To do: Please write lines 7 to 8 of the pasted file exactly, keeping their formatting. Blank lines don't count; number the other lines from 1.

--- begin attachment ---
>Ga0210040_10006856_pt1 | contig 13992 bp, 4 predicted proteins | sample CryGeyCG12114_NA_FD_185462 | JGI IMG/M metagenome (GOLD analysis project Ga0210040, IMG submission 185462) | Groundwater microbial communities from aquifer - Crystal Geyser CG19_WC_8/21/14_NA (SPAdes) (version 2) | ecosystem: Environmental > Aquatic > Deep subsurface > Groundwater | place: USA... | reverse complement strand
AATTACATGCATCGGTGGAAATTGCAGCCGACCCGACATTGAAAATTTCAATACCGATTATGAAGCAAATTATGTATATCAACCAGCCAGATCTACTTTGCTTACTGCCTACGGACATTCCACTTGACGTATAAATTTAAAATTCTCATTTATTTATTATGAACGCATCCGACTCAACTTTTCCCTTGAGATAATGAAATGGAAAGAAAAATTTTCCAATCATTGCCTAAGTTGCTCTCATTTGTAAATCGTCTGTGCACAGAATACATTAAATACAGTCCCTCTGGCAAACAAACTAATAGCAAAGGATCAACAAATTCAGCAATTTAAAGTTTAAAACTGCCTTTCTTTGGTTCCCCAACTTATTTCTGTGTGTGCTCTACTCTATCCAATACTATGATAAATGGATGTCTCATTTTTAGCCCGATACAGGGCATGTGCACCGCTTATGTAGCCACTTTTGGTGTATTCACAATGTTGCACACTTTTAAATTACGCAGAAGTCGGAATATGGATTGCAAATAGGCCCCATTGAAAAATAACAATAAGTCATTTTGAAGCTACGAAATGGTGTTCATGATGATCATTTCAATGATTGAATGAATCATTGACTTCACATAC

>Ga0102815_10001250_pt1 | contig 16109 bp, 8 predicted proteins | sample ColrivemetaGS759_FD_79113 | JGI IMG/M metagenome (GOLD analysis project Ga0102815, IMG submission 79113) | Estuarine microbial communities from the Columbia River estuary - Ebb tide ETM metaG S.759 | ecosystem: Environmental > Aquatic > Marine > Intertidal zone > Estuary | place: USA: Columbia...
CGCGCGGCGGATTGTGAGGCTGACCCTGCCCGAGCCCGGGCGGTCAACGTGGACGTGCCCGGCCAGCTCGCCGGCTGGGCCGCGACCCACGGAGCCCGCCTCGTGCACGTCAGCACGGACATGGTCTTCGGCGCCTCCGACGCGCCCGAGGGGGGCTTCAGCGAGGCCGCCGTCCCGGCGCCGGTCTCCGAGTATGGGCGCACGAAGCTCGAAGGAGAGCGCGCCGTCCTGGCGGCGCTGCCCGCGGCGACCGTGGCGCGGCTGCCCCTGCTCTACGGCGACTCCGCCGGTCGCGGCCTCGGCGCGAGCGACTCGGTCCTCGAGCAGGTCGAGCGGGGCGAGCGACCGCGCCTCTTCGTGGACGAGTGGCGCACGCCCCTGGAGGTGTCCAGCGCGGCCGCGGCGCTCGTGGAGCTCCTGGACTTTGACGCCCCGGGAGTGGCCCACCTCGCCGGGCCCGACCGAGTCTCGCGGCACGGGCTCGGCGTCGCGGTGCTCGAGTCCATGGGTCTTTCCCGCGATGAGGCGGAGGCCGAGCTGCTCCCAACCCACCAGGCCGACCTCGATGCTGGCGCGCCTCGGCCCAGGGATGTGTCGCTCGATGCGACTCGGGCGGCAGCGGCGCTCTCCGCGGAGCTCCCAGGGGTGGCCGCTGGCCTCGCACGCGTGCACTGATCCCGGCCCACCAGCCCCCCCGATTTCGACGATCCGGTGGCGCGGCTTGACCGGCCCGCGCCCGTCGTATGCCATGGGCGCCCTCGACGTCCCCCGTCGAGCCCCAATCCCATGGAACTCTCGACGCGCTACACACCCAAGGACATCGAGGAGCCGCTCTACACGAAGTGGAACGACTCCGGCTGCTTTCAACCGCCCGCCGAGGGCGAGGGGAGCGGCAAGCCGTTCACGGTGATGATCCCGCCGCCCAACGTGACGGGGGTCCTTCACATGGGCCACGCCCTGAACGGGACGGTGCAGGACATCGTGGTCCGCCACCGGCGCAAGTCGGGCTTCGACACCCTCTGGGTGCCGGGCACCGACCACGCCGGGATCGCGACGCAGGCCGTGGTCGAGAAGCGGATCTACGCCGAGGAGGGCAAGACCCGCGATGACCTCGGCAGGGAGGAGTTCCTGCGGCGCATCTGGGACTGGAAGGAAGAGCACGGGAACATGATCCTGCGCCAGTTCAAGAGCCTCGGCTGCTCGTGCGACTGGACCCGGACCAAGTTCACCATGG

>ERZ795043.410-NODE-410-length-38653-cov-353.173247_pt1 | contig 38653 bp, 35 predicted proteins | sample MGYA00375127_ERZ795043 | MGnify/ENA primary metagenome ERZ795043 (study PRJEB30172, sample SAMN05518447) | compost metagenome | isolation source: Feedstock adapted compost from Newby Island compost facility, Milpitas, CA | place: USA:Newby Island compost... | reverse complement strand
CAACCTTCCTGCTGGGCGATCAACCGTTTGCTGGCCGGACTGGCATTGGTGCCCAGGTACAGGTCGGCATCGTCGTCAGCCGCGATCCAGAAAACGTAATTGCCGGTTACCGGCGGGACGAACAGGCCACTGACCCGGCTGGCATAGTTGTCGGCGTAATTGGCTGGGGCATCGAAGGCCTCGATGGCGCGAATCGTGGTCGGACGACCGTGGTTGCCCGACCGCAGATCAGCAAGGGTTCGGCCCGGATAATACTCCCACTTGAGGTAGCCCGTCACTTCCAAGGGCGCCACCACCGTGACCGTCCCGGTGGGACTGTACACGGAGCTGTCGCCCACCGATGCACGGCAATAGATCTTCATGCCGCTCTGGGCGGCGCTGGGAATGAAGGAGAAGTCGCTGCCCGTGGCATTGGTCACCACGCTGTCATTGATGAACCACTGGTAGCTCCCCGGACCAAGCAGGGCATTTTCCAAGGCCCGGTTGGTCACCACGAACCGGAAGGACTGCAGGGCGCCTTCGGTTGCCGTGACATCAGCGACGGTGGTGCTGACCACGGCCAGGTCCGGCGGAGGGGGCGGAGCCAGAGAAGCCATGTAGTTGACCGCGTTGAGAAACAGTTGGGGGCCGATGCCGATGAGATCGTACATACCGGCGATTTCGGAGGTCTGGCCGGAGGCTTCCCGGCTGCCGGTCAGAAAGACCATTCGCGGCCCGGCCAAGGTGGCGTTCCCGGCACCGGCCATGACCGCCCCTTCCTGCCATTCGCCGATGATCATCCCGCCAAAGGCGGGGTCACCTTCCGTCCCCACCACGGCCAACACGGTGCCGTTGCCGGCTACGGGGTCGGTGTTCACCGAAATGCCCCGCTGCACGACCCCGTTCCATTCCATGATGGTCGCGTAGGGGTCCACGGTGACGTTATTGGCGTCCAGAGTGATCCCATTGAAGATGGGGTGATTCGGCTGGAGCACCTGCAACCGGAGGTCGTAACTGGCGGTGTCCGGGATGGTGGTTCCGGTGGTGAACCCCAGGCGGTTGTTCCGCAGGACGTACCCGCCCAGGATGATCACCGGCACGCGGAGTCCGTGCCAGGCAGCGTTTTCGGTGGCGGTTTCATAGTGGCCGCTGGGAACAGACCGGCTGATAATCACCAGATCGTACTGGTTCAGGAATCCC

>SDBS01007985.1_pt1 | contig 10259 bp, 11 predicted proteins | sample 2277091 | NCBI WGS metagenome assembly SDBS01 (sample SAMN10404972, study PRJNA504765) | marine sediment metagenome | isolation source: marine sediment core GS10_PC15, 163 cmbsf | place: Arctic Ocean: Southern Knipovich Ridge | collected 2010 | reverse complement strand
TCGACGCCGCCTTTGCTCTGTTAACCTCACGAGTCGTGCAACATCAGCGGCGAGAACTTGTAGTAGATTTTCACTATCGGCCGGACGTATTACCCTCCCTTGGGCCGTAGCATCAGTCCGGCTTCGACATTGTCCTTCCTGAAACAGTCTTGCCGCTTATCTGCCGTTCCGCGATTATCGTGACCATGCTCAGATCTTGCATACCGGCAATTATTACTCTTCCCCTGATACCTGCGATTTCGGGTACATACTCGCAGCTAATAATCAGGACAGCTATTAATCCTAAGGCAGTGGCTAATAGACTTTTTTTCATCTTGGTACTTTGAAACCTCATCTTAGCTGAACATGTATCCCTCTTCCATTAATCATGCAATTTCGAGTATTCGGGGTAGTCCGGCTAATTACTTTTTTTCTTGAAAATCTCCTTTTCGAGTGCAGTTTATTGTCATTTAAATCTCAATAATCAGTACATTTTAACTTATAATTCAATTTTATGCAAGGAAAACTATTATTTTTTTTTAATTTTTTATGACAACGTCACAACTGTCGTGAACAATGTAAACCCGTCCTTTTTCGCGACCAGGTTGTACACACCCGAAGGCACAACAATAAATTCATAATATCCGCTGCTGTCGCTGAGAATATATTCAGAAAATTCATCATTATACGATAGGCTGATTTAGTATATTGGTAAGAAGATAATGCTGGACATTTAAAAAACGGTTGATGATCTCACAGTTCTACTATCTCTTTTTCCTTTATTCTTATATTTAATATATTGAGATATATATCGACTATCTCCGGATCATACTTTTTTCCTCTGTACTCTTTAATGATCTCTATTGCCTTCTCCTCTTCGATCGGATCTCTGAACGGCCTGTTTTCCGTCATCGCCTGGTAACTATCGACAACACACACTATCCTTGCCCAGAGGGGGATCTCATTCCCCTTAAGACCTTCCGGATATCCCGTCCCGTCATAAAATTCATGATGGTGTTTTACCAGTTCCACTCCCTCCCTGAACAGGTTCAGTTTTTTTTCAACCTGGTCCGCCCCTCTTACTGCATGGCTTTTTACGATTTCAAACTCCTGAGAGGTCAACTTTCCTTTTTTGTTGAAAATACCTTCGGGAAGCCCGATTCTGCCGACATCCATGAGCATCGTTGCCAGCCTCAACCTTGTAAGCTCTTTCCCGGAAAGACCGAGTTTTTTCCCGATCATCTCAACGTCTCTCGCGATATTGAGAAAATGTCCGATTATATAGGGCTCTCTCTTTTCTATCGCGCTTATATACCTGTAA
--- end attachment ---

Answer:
>SDBS01007985.1_pt1 | contig 10259 bp, 11 predicted proteins | sample 2277091 | NCBI WGS metagenome assembly SDBS01 (sample SAMN10404972, study PRJNA504765) | marine sediment metagenome | isolation source: marine sediment core GS10_PC15, 163 cmbsf | place: Arctic Ocean: Southern Knipovich Ridge | collected 2010 | reverse complement strand
TCGACGCCGCCTTTGCTCTGTTAACCTCACGAGTCGTGCAACATCAGCGGCGAGAACTTGTAGTAGATTTTCACTATCGGCCGGACGTATTACCCTCCCTTGGGCCGTAGCATCAGTCCGGCTTCGACATTGTCCTTCCTGAAACAGTCTTGCCGCTTATCTGCCGTTCCGCGATTATCGTGACCATGCTCAGATCTTGCATACCGGCAATTATTACTCTTCCCCTGATACCTGCGATTTCGGGTACATACTCGCAGCTAATAATCAGGACAGCTATTAATCCTAAGGCAGTGGCTAATAGACTTTTTTTCATCTTGGTACTTTGAAACCTCATCTTAGCTGAACATGTATCCCTCTTCCATTAATCATGCAATTTCGAGTATTCGGGGTAGTCCGGCTAATTACTTTTTTTCTTGAAAATCTCCTTTTCGAGTGCAGTTTATTGTCATTTAAATCTCAATAATCAGTACATTTTAACTTATAATTCAATTTTATGCAAGGAAAACTATTATTTTTTTTTAATTTTTTATGACAACGTCACAACTGTCGTGAACAATGTAAACCCGTCCTTTTTCGCGACCAGGTTGTACACACCCGAAGGCACAACAATAAATTCATAATATCCGCTGCTGTCGCTGAGAATATATTCAGAAAATTCATCATTATACGATAGGCTGATTTAGTATATTGGTAAGAAGATAATGCTGGACATTTAAAAAACGGTTGATGATCTCACAGTTCTACTATCTCTTTTTCCTTTATTCTTATATTTAATATATTGAGATATATATCGACTATCTCCGGATCATACTTTTTTCCTCTGTACTCTTTAATGATCTCTATTGCCTTCTCCTCTTCGATCGGATCTCTGAACGGCCTGTTTTCCGTCATCGCCTGGTAACTATCGACAACACACACTATCCTTGCCCAGAGGGGGATCTCATTCCCCTTAAGACCTTCCGGATATCCCGTCCCGTCATAAAATTCATGATGGTGTTTTACCAGTTCCACTCCCTCCCTGAACAGGTTCAGTTTTTTTTCAACCTGGTCCGCCCCTCTTACTGCATGGCTTTTTACGATTTCAAACTCCTGAGAGGTCAACTTTCCTTTTTTGTTGAAAATACCTTCGGGAAGCCCGATTCTGCCGACATCCATGAGCATCGTTGCCAGCCTCAACCTTGTAAGCTCTTTCCCGGAAAGACCGAGTTTTTTCCCGATCATCTCAACGTCTCTCGCGATATTGAGAAAATGTCCGATTATATAGGGCTCTCTCTTTTCTATCGCGCTTATATACCTGTAA